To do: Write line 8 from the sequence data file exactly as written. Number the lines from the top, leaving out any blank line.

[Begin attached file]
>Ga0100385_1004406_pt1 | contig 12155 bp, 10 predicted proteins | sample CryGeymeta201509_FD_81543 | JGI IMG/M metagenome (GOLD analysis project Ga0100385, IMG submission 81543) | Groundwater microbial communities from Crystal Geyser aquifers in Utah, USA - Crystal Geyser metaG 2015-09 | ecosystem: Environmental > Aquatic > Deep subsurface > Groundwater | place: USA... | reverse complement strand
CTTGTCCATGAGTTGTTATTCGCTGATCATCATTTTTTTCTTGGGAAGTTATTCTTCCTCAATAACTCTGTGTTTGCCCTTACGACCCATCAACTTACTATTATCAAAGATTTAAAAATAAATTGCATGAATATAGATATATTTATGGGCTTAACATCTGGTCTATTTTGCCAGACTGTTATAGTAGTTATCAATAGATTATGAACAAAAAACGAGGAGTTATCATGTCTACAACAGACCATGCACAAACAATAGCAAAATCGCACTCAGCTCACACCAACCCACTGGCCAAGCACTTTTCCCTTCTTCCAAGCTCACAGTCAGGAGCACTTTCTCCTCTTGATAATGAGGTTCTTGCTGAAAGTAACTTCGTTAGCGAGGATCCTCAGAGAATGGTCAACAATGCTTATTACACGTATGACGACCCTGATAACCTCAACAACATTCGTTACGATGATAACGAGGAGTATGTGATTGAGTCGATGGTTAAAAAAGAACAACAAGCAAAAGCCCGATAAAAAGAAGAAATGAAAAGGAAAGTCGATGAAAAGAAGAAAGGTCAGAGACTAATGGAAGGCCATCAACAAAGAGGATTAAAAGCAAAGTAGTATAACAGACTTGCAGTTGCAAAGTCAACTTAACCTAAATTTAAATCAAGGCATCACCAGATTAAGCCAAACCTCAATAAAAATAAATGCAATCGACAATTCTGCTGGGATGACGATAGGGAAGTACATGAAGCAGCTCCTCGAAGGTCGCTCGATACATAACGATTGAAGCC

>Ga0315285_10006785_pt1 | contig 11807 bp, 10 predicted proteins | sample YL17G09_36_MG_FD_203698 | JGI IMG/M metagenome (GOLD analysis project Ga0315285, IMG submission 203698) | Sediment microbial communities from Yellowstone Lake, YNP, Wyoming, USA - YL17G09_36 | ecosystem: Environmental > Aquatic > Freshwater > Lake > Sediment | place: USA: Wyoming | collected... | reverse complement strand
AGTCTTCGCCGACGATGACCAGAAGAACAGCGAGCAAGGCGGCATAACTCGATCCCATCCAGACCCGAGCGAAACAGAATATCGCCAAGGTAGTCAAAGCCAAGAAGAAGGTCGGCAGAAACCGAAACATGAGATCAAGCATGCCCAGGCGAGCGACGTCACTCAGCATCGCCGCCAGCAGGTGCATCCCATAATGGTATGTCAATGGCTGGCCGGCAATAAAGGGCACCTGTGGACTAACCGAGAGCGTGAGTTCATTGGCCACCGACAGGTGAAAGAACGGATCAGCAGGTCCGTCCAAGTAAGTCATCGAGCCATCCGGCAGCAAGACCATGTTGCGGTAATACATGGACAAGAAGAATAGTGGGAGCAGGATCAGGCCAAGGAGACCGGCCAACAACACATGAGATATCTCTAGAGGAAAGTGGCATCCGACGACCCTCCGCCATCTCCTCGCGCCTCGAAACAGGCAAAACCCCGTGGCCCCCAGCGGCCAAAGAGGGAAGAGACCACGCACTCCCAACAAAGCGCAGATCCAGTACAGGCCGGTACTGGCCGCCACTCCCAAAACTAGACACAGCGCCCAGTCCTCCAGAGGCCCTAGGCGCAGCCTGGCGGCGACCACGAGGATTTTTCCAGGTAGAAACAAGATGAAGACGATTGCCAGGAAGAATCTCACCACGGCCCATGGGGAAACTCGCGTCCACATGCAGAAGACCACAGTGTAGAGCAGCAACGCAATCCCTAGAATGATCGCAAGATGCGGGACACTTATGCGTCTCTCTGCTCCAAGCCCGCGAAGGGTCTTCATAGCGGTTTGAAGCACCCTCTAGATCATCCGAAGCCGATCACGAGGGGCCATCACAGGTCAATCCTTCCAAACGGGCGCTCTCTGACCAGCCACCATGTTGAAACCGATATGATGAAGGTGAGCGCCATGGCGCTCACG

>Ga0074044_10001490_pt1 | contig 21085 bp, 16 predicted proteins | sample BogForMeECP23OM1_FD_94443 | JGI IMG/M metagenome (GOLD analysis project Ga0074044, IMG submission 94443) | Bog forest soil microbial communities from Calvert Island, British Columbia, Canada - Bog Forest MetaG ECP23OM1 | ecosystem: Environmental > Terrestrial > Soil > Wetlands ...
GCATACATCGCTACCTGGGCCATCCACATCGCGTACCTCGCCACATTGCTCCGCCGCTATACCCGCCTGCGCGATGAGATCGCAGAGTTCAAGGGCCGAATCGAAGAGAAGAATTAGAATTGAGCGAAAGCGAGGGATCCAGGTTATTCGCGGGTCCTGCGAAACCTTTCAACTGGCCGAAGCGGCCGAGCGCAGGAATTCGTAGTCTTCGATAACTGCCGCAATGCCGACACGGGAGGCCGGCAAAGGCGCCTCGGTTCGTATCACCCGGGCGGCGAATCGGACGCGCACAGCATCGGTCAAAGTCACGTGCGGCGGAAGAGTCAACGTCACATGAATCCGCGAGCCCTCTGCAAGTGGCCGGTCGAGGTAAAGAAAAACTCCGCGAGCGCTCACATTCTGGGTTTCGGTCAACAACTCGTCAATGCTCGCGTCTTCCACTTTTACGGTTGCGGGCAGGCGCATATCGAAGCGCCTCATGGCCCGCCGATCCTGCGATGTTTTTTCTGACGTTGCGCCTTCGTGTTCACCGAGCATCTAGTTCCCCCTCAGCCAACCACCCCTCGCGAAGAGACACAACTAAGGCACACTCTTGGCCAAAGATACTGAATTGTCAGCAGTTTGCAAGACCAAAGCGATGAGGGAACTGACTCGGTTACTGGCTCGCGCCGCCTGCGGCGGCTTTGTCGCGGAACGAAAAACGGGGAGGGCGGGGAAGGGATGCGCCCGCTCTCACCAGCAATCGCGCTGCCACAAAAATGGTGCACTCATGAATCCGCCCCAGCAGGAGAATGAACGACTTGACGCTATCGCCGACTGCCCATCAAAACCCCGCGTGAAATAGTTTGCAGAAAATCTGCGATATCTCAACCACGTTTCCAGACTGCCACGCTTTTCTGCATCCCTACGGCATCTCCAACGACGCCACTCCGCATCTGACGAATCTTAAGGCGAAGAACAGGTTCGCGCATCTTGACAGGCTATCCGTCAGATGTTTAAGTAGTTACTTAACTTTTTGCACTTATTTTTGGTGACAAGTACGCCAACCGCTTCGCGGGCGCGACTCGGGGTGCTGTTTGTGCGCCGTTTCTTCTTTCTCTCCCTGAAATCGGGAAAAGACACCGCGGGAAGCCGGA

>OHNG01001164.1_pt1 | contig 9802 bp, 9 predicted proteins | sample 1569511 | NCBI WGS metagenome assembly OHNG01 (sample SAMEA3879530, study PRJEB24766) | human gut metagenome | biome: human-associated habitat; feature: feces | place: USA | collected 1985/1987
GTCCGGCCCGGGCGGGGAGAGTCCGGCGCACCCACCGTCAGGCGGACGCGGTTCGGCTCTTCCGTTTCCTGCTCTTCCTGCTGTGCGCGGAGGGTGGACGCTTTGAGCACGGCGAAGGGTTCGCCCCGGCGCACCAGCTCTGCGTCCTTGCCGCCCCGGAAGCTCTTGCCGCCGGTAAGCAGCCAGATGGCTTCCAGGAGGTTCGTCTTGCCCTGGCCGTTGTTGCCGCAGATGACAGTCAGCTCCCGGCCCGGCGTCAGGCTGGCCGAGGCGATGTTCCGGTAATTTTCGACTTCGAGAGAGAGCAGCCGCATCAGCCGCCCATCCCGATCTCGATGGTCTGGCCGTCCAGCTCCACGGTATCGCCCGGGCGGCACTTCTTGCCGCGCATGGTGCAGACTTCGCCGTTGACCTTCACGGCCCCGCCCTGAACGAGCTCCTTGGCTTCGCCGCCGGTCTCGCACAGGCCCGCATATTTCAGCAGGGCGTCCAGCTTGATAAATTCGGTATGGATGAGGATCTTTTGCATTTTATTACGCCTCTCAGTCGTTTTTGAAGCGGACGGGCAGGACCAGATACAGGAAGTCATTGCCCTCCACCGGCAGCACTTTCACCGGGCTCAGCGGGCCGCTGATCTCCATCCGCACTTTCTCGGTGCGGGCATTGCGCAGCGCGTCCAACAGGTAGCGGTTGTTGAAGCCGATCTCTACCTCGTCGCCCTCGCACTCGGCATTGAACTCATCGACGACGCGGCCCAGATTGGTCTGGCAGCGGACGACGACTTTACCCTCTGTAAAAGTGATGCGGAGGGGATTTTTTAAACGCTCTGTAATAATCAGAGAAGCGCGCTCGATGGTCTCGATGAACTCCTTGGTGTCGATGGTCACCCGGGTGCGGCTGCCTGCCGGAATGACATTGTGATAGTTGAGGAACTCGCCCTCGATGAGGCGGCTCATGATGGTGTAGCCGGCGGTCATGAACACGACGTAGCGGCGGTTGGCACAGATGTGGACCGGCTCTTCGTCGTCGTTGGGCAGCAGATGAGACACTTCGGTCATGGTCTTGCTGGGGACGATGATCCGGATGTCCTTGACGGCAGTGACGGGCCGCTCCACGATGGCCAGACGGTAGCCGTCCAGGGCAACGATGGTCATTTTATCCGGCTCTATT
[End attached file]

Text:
GTCCGGCCCGGGCGGGGAGAGTCCGGCGCACCCACCGTCAGGCGGACGCGGTTCGGCTCTTCCGTTTCCTGCTCTTCCTGCTGTGCGCGGAGGGTGGACGCTTTGAGCACGGCGAAGGGTTCGCCCCGGCGCACCAGCTCTGCGTCCTTGCCGCCCCGGAAGCTCTTGCCGCCGGTAAGCAGCCAGATGGCTTCCAGGAGGTTCGTCTTGCCCTGGCCGTTGTTGCCGCAGATGACAGTCAGCTCCCGGCCCGGCGTCAGGCTGGCCGAGGCGATGTTCCGGTAATTTTCGACTTCGAGAGAGAGCAGCCGCATCAGCCGCCCATCCCGATCTCGATGGTCTGGCCGTCCAGCTCCACGGTATCGCCCGGGCGGCACTTCTTGCCGCGCATGGTGCAGACTTCGCCGTTGACCTTCACGGCCCCGCCCTGAACGAGCTCCTTGGCTTCGCCGCCGGTCTCGCACAGGCCCGCATATTTCAGCAGGGCGTCCAGCTTGATAAATTCGGTATGGATGAGGATCTTTTGCATTTTATTACGCCTCTCAGTCGTTTTTGAAGCGGACGGGCAGGACCAGATACAGGAAGTCATTGCCCTCCACCGGCAGCACTTTCACCGGGCTCAGCGGGCCGCTGATCTCCATCCGCACTTTCTCGGTGCGGGCATTGCGCAGCGCGTCCAACAGGTAGCGGTTGTTGAAGCCGATCTCTACCTCGTCGCCCTCGCACTCGGCATTGAACTCATCGACGACGCGGCCCAGATTGGTCTGGCAGCGGACGACGACTTTACCCTCTGTAAAAGTGATGCGGAGGGGATTTTTTAAACGCTCTGTAATAATCAGAGAAGCGCGCTCGATGGTCTCGATGAACTCCTTGGTGTCGATGGTCACCCGGGTGCGGCTGCCTGCCGGAATGACATTGTGATAGTTGAGGAACTCGCCCTCGATGAGGCGGCTCATGATGGTGTAGCCGGCGGTCATGAACACGACGTAGCGGCGGTTGGCACAGATGTGGACCGGCTCTTCGTCGTCGTTGGGCAGCAGATGAGACACTTCGGTCATGGTCTTGCTGGGGACGATGATCCGGATGTCCTTGACGGCAGTGACGGGCCGCTCCACGATGGCCAGACGGTAGCCGTCCAGGGCAACGATGGTCATTTTATCCGGCTCTATT